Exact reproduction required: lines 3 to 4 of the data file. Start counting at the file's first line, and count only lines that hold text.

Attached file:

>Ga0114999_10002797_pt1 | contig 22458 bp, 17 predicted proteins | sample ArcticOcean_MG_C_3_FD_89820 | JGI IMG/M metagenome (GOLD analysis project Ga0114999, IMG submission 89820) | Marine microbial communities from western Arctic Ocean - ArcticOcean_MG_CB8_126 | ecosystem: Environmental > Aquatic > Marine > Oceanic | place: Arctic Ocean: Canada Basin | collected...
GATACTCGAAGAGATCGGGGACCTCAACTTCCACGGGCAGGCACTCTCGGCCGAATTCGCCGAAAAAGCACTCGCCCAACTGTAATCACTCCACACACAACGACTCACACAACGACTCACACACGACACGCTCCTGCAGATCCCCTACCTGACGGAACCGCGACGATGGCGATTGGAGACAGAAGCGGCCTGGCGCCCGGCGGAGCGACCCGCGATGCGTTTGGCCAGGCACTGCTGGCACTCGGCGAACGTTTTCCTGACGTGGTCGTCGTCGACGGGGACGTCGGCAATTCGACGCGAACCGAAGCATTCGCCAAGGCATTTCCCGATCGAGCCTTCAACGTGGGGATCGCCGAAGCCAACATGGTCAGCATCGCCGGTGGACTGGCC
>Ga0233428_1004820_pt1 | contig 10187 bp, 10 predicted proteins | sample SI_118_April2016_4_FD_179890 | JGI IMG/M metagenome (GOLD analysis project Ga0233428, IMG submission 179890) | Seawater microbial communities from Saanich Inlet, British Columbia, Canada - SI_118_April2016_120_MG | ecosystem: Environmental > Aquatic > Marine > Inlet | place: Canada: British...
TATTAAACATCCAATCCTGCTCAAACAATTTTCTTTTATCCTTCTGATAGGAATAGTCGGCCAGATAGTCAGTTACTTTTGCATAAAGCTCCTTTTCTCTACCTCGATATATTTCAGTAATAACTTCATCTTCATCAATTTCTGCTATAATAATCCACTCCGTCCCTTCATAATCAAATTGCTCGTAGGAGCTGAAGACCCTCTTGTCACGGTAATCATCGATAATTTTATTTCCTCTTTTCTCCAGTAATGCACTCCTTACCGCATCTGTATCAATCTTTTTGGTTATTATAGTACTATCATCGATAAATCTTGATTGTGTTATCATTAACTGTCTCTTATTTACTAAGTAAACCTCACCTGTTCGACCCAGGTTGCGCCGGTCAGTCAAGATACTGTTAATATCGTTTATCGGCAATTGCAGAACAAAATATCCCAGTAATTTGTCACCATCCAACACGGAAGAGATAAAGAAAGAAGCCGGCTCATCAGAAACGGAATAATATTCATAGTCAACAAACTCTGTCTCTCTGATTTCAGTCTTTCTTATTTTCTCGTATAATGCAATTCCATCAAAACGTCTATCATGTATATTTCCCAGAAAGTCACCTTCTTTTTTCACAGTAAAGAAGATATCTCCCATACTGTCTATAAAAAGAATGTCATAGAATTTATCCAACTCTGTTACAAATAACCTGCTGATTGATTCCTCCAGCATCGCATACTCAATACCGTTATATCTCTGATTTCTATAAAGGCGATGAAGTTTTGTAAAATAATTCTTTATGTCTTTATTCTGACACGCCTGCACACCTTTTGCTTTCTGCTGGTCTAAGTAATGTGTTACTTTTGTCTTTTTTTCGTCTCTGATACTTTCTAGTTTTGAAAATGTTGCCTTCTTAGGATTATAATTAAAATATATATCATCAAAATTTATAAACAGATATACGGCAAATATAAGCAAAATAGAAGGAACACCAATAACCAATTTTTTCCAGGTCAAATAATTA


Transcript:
>Ga0233428_1004820_pt1 | contig 10187 bp, 10 predicted proteins | sample SI_118_April2016_4_FD_179890 | JGI IMG/M metagenome (GOLD analysis project Ga0233428, IMG submission 179890) | Seawater microbial communities from Saanich Inlet, British Columbia, Canada - SI_118_April2016_120_MG | ecosystem: Environmental > Aquatic > Marine > Inlet | place: Canada: British...
TATTAAACATCCAATCCTGCTCAAACAATTTTCTTTTATCCTTCTGATAGGAATAGTCGGCCAGATAGTCAGTTACTTTTGCATAAAGCTCCTTTTCTCTACCTCGATATATTTCAGTAATAACTTCATCTTCATCAATTTCTGCTATAATAATCCACTCCGTCCCTTCATAATCAAATTGCTCGTAGGAGCTGAAGACCCTCTTGTCACGGTAATCATCGATAATTTTATTTCCTCTTTTCTCCAGTAATGCACTCCTTACCGCATCTGTATCAATCTTTTTGGTTATTATAGTACTATCATCGATAAATCTTGATTGTGTTATCATTAACTGTCTCTTATTTACTAAGTAAACCTCACCTGTTCGACCCAGGTTGCGCCGGTCAGTCAAGATACTGTTAATATCGTTTATCGGCAATTGCAGAACAAAATATCCCAGTAATTTGTCACCATCCAACACGGAAGAGATAAAGAAAGAAGCCGGCTCATCAGAAACGGAATAATATTCATAGTCAACAAACTCTGTCTCTCTGATTTCAGTCTTTCTTATTTTCTCGTATAATGCAATTCCATCAAAACGTCTATCATGTATATTTCCCAGAAAGTCACCTTCTTTTTTCACAGTAAAGAAGATATCTCCCATACTGTCTATAAAAAGAATGTCATAGAATTTATCCAACTCTGTTACAAATAACCTGCTGATTGATTCCTCCAGCATCGCATACTCAATACCGTTATATCTCTGATTTCTATAAAGGCGATGAAGTTTTGTAAAATAATTCTTTATGTCTTTATTCTGACACGCCTGCACACCTTTTGCTTTCTGCTGGTCTAAGTAATGTGTTACTTTTGTCTTTTTTTCGTCTCTGATACTTTCTAGTTTTGAAAATGTTGCCTTCTTAGGATTATAATTAAAATATATATCATCAAAATTTATAAACAGATATACGGCAAATATAAGCAAAATAGAAGGAACACCAATAACCAATTTTTTCCAGGTCAAATAATTA